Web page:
Heat-induced urticaria:This is a common form of chronic urticaria (5-7%). It appears as small wheals (1-2 mm in diameter), with large areas of flares around it. It frequently involves the skin of the neck and chest. It is associated with increased body temperature, e.g., after exercise, hot showers and emotional stimuli.
Cold-induced urticaria: Urticaria occurs after exposure to cold, cold objects or cold water. The urticaria is usually localised to exposed areas but sudden total body exposure, as in swimming, may cause a drop in blood pressure and can rarely be fatal.
Delayed-pressure urticaria: Application of deep pressure to the skin produces swelling after 1-5 hours, like sitting on one spot for a prolonged period of time. The area will be deep and tender to touch.
Solar urticaria: Urticaria after sun exposure.
Vibratory urticaria/angioedema: It is an acute short-lived itchy swelling of the skin that occurs within minutes of application of a vibratory stimulus to the skin, e.g., handling a power lawn mower, running, clapping and riding a motor bike. Bumps can be seen within minutes after the stimulus and disappears within an hour.
Aquagenic urticaria: Brief contact of the skin with water of any temperature causes an immediate urticaria in the area of contact.
If an avoidable allergen or any other cause has been identified, avoidance is the most effective treatment. Consult your doctor or dietitian to eliminate these triggers in a health and effective way.
Antihistamines are the first line medication for acute or chronic urticaria. Some of these are over-the-counter preparations. The newer anti-histamines are less sedating and therefore can be used in the daytime as well. Most of them are long-acting and can be taken once-a-day only. Normal prescribed dosages may not be of benefit and your doctor may often prescribe larger doses or the addition of a second medication. Sometimes a specific anti-ulcer treatment which also has some effect on blocking urticaria may be used. If no relief is obtained a doctor should be consulted.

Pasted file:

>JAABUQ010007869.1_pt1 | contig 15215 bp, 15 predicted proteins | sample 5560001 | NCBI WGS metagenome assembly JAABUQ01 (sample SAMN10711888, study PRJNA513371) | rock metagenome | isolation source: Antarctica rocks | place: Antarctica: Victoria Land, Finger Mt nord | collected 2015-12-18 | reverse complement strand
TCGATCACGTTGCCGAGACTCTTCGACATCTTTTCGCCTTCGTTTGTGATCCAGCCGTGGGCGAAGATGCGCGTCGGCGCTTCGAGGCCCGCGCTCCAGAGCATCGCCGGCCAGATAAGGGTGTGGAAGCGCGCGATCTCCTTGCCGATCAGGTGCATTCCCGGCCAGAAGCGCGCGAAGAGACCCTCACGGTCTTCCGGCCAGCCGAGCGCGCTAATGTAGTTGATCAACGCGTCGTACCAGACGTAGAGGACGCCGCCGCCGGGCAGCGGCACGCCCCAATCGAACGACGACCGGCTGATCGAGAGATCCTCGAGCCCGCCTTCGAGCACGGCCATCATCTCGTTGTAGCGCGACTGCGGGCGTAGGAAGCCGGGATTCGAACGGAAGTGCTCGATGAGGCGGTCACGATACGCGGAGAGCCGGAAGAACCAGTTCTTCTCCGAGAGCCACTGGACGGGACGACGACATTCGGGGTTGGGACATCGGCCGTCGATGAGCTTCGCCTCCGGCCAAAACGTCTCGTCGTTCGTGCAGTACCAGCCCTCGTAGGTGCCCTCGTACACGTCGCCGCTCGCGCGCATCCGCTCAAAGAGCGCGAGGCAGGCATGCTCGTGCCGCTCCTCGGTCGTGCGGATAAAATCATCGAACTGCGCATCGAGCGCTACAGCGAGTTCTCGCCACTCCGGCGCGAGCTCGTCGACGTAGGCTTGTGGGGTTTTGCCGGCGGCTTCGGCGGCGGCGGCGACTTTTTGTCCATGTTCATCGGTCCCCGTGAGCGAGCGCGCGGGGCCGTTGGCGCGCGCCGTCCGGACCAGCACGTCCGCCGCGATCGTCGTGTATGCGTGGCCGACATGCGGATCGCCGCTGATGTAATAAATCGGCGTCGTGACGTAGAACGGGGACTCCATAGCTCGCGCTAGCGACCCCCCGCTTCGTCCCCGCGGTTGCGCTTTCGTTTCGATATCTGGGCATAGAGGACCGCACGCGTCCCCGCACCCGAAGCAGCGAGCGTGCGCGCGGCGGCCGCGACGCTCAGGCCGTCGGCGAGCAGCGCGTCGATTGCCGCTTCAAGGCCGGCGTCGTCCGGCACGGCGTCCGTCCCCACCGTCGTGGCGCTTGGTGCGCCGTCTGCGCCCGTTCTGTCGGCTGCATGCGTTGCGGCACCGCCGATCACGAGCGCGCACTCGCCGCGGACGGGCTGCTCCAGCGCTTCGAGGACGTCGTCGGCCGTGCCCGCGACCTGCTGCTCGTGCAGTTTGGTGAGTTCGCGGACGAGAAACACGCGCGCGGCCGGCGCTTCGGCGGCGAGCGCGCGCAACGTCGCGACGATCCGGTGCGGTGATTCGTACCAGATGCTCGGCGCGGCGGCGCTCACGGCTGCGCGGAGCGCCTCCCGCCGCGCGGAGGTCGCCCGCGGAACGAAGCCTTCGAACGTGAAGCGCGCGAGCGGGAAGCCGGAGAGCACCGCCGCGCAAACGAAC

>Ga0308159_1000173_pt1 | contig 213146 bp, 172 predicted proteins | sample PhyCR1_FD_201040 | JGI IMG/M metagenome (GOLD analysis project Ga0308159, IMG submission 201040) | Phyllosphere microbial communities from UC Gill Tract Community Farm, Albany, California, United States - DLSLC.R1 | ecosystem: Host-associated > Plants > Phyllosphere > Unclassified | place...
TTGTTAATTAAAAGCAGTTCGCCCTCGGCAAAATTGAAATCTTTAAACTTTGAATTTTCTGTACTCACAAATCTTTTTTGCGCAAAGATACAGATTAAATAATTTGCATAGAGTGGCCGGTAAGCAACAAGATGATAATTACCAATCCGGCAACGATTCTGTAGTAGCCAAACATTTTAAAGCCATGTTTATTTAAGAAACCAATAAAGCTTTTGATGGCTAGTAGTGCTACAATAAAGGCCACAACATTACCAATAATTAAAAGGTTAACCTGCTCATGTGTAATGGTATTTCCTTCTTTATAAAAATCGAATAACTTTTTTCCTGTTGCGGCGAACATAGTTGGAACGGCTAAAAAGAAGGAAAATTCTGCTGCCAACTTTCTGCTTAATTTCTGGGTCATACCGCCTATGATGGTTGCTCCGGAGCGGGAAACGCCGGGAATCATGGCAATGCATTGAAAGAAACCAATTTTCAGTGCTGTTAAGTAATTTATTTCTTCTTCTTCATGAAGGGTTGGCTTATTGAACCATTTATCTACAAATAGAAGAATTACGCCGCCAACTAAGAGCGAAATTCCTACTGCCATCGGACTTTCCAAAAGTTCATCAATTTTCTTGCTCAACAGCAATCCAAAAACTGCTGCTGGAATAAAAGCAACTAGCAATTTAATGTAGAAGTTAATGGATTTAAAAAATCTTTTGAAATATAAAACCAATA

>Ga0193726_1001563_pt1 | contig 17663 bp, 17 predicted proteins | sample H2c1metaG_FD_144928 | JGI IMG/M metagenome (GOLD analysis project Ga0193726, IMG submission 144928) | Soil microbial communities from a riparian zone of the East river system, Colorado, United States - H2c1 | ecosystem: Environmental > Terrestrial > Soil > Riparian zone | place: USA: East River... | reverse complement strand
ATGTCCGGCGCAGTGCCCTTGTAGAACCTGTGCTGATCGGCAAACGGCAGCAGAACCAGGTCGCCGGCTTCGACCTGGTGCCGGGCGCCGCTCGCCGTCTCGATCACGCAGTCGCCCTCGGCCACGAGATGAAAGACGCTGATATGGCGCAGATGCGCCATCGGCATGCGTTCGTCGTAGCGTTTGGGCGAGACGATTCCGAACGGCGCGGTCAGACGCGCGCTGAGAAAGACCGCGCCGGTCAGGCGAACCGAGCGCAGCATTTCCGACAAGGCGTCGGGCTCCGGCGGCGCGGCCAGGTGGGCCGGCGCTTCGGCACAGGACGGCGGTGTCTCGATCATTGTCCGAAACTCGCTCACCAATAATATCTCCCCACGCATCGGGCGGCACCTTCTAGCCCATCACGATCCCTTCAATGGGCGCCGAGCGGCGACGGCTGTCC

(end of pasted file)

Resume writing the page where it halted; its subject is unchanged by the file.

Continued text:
Papular urticaria is a term used to describe crops of grouped, itchy, reddened papules or small blisters. Each bump lasts for 2 - 10 days and may leave behind pigmentation.
The cause is usually insect bites of fleas or mites on cats and dogs. However, a cause may not be found. The human flea, bedbug, mosquito and dog louse can also cause urticaria, but the worldwide flea and bedbug being the most common causes.
It occurs mainly on the "bathing-costume area" – the thighs, buttocks and lower torso. However, the distribution depends largely on the insect responsible; in some cases the forearms, arms and face are affected. Fleas may cause papular urticaria where two to three lesions are seen in a row.
Papular urticaria is rare in the first year of life. It is most common in children between the ages of 2 and 7 years, but may occur in adults. The incidence decreases with age, presumably because one gets less sensitive with each bite. Papular urticaria is frequently seasonal, especially in temperate climates where they are worst in the summer. However, it can occur throughout the year.
The majority of children "outgrow" papular urticaria within 3 - 4 years of its onset. Occasionally, the condition persists into adolescence or adulthood.
The treatment involves eliminating the cause of the urticaria, relieving itching, and prevention of an infection.
Examination of bedding and the children's play areas for insects may provide a clue to the cause. If insects are found, they must be eliminated by insect repellant or fumigation, and pets should be washed. These bugs are usually not visible to the naked eye. Hanging the bedding in the hot sun may rid these of the bedbugs.
Your doctor may prescribe a cream or antihistamines to help with the itching. Good skin care is essential for prevention of an infection. For isolated or minor infected lesions, an antiseptic e.g. betadine can be applied. However, antibiotics may be necessary for severe or extensive infection.
Dr Harris Steinman, May 2007